Running and the Busy Trap

Back in the summer of 2012, New York Times writer/cartoonist Tim Kreider penned a provocative expose entitled “The Busy Trap”. In it, he lamented the ways in which “busyness” was infiltrating daily life in such a way as to impact collective psychology as well as shape the way in which decisions were made and not made. As he outlined his argument, Kreider suggested that we may be leading busy lives because we’re afraid to face ourselves. We may be leaning toward busyness because somehow, in our world, being busy makes us feel like we are good people.

In the subsequent years since “The Busy Trap,” I have often found myself reflecting on Kreider’s premise while observing myself and those around me. It does seem to me that, at times, the claim of being “so busy” is a kind of humblebrag for being important or valuable or somehow having a purpose in life. While I am not here to judge those who might be truly overwhelmingly busy, what I will say is that I, quite frankly, would prefer to be not busy and I would suggest that being not busy provides a much stronger sense of meaning and purpose in my life than the converse.

Now don’t get me wrong, my life is every bit as complicated and challenging as that of most middle-class Americans with jobs, kids, bills to pay, and more. I battle the urge to succumb to exhaustion and frustration quite regularly. However, I also make a daily attempt to escape the busy trap and I do that through running. Like others, I have spoken to many people who often say they are too busy to run, too overwhelmed to commit to regular exercise. For me, and I know I am not like everybody, I feel like I am too busy not to run.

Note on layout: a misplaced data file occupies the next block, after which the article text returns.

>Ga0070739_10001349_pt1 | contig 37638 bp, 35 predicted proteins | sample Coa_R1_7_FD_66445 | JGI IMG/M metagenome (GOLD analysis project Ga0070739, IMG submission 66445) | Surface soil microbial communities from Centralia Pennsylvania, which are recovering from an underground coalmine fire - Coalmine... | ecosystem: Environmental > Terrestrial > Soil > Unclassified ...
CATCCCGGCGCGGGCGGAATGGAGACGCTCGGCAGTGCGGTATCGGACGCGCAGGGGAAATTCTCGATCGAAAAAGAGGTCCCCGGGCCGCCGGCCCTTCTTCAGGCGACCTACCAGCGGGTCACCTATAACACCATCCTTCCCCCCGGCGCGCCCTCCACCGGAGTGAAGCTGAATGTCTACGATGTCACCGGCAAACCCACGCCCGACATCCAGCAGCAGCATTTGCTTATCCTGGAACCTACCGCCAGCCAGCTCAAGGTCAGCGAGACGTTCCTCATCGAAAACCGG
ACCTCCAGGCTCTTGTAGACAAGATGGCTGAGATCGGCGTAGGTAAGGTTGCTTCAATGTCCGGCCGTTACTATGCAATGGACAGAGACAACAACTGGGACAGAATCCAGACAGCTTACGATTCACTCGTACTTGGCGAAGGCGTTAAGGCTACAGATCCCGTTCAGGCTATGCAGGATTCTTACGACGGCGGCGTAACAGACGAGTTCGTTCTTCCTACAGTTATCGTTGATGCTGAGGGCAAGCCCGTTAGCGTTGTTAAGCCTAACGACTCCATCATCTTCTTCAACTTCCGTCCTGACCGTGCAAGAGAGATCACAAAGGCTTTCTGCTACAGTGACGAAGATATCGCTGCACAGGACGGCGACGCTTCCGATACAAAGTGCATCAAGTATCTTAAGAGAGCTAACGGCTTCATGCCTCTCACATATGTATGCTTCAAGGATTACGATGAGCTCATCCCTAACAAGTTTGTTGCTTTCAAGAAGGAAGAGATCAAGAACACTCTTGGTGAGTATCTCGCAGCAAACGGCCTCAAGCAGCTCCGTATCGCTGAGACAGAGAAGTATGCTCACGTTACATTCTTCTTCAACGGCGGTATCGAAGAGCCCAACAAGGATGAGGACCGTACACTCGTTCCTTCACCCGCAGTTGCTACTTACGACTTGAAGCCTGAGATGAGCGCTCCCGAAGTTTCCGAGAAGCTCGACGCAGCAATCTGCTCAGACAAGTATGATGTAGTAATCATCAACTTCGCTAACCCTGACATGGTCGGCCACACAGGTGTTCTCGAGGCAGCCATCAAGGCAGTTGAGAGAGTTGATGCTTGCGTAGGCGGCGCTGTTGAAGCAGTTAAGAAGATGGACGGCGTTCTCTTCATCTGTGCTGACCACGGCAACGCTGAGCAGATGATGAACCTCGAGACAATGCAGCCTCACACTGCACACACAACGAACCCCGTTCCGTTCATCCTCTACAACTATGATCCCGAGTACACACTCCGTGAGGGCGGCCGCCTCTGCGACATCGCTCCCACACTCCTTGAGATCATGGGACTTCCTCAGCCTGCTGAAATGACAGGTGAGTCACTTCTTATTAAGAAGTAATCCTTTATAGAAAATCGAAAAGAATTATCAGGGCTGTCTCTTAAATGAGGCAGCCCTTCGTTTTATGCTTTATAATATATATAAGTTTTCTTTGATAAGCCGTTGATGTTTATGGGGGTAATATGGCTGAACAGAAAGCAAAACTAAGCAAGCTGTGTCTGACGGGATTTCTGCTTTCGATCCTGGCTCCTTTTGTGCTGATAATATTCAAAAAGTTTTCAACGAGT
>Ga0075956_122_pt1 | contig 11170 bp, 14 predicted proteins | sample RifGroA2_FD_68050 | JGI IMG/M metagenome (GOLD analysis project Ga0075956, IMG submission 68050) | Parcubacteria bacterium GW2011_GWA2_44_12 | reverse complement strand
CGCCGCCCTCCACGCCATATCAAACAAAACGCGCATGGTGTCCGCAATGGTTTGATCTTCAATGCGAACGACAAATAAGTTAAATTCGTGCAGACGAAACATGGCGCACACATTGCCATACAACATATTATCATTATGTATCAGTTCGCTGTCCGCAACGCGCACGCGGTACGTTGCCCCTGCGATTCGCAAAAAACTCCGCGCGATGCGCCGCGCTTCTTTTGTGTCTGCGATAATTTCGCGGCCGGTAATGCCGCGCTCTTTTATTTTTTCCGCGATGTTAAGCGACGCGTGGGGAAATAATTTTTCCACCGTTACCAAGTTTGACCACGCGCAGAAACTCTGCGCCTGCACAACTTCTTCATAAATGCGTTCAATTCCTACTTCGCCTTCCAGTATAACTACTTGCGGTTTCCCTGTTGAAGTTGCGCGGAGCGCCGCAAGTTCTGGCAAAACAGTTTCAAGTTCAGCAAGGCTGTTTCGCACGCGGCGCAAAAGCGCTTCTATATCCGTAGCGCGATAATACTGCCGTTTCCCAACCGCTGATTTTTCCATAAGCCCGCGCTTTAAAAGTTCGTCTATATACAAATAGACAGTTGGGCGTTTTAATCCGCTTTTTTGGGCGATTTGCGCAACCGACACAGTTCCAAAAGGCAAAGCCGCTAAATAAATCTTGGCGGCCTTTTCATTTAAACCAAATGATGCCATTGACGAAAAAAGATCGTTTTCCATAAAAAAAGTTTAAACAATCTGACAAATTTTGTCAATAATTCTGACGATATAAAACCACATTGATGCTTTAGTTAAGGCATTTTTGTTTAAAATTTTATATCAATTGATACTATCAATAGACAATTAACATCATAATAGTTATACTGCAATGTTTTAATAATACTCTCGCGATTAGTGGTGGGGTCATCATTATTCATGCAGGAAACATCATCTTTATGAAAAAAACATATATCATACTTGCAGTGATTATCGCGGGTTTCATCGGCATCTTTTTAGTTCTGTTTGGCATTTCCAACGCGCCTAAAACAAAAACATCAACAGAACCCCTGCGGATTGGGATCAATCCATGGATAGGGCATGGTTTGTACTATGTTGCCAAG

My daily run gives my life structure, balance, and control. While the slings and arrows of daily life always throw me curveballs, my run is consistent, it’s standard, it’s always there. As long as I make the time for it, even if it’s just 20 or 30 minutes, that daily constitutional provides me with forced solitude and contemplation which in the process provides nurture and meaning to the rest of my busy, and sometimes unstructured, life.

Kreider’s ultimate thesis in “The Busy Trap” is his assertion that “Life is too short to be busy.” And, of course, we’ve all heard the old adage that nobody ever said on their deathbed, “I wish I had spent more time at work.” But it can be difficult to combat the busy trap if we’re not paying attention. It can be all too easy to get swept up in the piles that life presents us with and upon getting swept up we can be easily distracted. Running can provide a way out of that distraction, if even for a few minutes a day, and, in so doing, can make us untrapped.

Bottoms up!

AJW’s Beer of the Week

This week’s Beer of the Week comes from Georgia’s Creature Comforts Brewing Company. I recently had a chance to try to award winning Tropicália IPA and it did not disappoint. A slightly bitter version of the New England-style juice bomb, this balanced 6.6% IPA is delightfully balanced and highly drinkable.

Call for Comments (from Bryon)

  • Do you ever find yourself in the busy trap?
  • If so… and you want to get out, how do you do it?
  • Do you find that running unbusies your life or the opposite?

There are 8 comments

  1. Nick

    I wish I had your persistence, but talk about humblebragging… “I’m so busy and yet I manage to run everyday.”

    As much as running gives me fulfillment and direction, the things that give most meaning to my life often are those that prevent me from running, like my kid or my wife or my job or my friends.

  2. Pete

    Interesting read AJW. The temptation to busy up our lives through dedication to being ‘in the loop’ at work, watching tv, or swiping through social media is certainly strong, if not overpowering for some. A quick look around in most public spaces will see a high proportion of people pulling out their phones and catching up on whatever each day. I wonder how many of the people who have no time for exercise find 20 – 30 minutes for these activities?
    I make time for running, and find that it provides space to my thoughts in the other things I do. Time well spent, I think I’d call it.

  3. Run GMD